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Meditation and the Holy Spirit by WGT Shedd

What the Bible says about Godly Meditation through the Word
Today, many Christians are turning back to the puritans to, “walk in the old paths,” of God’s word, and to continue to proclaim old truth that glorifies Jesus Christ. There is no new theology. In our electronic age, more and more people are looking to add electronic books (ePubs, mobi and PDF formats) to their library – books from the Reformers and Puritans – in order to become a “digital puritan” themselves. Take a moment to visit Puritan Publications (click the banner below) to find the biggest selection of rare puritan works updated in modern English in both print form and in multiple electronic forms. There are new books published every month. All proceeds go to support A Puritan’s Mind.

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While regeneration is a sovereign act of God according to election, it is an encouraging fact both for the sinner and the preacher of the word that God’s regenerating grace is commonly bestowed where the preparatory work is performed. This is the rule under the gospel dispensation. He who reads and meditates upon the word of God is ordinarily enlightened by the Holy Spirit, perhaps in the very act of reading or hearing or meditating: “While Peter yet spoke these words, the Holy Spirit fell on all them which heard the word” (Acts 10:44). He who asks for regenerating grace may be regenerated perhaps in the act of praying. God has appointed certain human acts whereby to make ready the heart of man for the divine act. Without attentive reading and hearing of the word p 781 and prayer, the soul is not a fit subject for regenerating grace. By “fitness” is not meant holiness or even the faintest desire for holiness, but a conviction of guilt and danger, a sense of sin and utter impotence to everything spiritually good. Such an experience as this “breaks up the fallow ground,” to employ the scriptural metaphor (Jer. 4:3; Hos. 10:12). When the Holy Spirit finds this preparation, then he usually intervenes with his quickening agency. The effect of prevenient grace in conviction is commonly followed by special grace in regeneration; the fact of the outward call is a reason both for the sinner and the minister of the word for expecting the inward call. Yet regeneration, after all the preparation that has been made by conviction and legal illumination, depends upon the sovereign will of God: “The wind blows where it lists, so is everyone that is born of the Spirit” (John 3:8). Regeneration rests upon God’s election and not upon man’s preparative acts, upon special grace and not upon common grace.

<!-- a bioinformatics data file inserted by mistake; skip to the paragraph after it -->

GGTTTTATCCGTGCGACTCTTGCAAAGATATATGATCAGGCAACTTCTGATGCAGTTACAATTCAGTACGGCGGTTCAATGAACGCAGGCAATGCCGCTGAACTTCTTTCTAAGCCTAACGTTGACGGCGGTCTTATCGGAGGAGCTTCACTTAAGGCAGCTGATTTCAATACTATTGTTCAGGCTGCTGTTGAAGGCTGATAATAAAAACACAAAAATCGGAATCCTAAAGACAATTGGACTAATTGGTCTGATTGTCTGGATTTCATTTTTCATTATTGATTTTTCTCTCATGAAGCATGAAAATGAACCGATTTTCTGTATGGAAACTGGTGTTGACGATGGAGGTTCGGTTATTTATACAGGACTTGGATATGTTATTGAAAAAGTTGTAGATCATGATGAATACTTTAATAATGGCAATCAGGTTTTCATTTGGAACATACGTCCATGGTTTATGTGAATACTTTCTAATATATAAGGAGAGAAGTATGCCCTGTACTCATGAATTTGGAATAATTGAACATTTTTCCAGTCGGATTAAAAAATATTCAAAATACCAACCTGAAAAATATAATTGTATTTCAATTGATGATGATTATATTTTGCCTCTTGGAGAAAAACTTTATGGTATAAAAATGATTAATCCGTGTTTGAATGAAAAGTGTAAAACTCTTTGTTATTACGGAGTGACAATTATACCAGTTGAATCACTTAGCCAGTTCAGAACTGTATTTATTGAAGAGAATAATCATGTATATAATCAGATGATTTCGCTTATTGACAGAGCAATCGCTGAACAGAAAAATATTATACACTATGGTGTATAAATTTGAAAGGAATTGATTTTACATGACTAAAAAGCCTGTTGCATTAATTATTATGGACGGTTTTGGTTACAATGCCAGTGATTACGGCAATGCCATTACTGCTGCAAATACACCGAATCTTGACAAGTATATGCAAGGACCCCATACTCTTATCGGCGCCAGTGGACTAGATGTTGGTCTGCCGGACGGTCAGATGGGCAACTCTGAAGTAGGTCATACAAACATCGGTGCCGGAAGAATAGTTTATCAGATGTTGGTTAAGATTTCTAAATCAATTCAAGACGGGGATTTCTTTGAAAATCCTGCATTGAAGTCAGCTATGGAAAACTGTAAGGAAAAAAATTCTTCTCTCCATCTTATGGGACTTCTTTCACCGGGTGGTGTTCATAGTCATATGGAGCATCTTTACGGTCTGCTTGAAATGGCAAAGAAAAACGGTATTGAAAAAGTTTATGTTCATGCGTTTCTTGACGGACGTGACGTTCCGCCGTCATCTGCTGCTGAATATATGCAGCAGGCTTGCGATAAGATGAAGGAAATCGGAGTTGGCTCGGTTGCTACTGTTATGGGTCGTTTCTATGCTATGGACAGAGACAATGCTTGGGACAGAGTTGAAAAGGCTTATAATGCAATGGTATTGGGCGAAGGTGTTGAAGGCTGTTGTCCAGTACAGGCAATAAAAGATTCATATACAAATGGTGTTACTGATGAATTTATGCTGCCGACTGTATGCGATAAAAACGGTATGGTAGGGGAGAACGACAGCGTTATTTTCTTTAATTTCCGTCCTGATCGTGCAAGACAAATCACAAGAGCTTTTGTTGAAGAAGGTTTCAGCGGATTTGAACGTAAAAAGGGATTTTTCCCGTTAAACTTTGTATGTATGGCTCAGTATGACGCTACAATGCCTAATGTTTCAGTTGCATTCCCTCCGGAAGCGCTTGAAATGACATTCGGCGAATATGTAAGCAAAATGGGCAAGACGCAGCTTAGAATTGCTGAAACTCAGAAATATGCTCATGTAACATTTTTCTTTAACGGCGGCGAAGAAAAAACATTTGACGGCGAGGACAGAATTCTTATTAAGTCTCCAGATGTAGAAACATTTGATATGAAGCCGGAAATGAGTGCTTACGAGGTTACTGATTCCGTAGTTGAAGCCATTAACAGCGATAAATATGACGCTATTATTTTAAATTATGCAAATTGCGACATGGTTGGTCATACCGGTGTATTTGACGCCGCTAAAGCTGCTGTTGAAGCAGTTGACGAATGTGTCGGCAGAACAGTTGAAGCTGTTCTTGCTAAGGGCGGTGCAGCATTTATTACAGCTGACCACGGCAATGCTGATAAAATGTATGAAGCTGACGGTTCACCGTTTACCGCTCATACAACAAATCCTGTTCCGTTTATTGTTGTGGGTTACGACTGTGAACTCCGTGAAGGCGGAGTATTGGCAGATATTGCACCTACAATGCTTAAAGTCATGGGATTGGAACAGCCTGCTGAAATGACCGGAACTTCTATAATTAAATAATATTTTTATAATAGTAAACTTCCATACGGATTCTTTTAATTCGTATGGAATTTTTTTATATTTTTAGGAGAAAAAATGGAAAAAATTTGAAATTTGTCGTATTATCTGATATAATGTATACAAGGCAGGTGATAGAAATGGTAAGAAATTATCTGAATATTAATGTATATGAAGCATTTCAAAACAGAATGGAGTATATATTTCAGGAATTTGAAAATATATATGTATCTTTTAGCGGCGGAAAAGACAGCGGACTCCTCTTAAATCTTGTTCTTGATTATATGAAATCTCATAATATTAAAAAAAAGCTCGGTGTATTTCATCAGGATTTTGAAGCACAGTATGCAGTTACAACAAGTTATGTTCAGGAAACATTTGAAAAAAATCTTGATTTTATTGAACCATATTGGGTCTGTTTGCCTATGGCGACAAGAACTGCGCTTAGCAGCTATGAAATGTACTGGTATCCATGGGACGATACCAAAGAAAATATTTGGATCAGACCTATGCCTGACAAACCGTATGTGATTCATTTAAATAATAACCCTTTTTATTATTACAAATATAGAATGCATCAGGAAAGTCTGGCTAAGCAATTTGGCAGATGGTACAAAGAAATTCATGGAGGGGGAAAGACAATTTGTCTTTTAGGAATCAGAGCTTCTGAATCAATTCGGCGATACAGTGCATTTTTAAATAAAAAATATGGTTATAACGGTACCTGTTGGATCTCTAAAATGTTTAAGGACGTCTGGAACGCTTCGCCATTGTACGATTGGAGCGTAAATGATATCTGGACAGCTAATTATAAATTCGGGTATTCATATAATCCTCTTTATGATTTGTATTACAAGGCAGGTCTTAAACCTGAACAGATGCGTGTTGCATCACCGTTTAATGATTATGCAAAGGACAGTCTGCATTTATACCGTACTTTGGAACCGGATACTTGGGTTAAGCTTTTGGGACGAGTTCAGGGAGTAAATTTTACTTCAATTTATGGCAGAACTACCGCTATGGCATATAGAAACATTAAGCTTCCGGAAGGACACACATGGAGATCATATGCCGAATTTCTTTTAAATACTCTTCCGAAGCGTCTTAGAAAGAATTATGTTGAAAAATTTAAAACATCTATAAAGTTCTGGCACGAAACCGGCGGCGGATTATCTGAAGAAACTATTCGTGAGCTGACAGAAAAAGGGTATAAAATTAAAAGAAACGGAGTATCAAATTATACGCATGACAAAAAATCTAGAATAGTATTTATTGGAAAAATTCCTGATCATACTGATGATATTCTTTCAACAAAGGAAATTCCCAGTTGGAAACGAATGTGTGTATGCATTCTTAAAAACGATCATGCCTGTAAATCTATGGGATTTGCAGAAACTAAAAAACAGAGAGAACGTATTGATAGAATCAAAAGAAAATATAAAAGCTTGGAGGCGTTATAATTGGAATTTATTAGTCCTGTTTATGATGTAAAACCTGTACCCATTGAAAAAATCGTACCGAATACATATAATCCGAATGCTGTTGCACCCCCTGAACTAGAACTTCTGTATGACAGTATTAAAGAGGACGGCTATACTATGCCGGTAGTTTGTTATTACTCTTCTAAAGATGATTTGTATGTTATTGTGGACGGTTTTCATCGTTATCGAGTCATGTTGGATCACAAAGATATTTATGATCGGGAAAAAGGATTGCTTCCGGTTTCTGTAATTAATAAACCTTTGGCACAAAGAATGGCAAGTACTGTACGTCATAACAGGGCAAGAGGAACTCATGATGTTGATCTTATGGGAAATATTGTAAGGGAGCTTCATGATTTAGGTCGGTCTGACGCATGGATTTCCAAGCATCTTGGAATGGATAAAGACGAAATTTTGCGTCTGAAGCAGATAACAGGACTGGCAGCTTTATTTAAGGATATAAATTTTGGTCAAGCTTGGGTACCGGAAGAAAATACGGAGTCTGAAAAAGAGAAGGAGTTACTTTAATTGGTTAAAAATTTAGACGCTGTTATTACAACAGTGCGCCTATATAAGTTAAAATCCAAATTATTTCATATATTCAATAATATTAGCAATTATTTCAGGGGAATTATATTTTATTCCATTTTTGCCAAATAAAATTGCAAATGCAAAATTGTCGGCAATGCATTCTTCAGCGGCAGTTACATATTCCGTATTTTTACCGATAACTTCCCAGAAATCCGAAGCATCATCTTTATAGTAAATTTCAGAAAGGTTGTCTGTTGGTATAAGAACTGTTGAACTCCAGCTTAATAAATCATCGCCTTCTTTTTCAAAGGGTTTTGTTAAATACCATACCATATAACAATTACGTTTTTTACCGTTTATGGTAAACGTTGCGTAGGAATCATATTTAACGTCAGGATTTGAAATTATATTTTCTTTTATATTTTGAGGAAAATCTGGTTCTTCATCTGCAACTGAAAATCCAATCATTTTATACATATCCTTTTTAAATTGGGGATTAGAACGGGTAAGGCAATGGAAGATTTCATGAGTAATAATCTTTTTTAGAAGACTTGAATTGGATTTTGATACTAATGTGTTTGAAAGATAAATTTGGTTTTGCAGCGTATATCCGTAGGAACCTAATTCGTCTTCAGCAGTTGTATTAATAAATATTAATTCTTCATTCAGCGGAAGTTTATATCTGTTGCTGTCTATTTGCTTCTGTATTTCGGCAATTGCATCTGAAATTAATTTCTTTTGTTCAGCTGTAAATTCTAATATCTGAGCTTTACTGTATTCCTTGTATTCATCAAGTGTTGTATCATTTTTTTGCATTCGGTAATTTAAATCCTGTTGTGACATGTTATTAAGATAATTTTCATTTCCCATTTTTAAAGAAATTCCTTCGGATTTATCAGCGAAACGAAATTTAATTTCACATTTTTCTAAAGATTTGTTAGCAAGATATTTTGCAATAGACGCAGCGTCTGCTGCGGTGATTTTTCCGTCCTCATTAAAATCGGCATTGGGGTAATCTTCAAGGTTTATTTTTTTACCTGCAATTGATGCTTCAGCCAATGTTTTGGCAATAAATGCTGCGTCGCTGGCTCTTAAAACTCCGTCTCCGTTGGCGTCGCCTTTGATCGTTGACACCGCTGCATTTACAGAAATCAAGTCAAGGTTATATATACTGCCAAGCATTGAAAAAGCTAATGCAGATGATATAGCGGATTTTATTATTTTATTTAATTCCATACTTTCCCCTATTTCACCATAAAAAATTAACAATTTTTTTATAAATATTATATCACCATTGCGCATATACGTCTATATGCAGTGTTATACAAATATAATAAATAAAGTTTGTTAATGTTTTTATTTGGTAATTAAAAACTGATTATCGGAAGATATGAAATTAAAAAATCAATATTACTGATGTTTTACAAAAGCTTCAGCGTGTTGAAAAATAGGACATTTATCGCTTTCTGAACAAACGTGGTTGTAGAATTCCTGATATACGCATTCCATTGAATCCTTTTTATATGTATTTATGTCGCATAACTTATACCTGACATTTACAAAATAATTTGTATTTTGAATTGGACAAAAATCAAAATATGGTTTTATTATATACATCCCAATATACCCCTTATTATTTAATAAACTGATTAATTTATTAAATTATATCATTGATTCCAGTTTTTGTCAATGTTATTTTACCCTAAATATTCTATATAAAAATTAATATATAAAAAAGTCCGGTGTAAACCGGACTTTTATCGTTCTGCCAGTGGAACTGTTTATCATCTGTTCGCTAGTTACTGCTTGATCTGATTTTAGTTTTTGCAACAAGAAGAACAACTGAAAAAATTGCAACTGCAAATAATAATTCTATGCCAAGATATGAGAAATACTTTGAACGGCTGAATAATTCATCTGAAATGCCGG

WGT Shedd, (2003). Dogmatic theology. (A. W. Gomes, Ed.) (3rd ed., pp. 780–781). Phillipsburg, NJ: P & R Pub.

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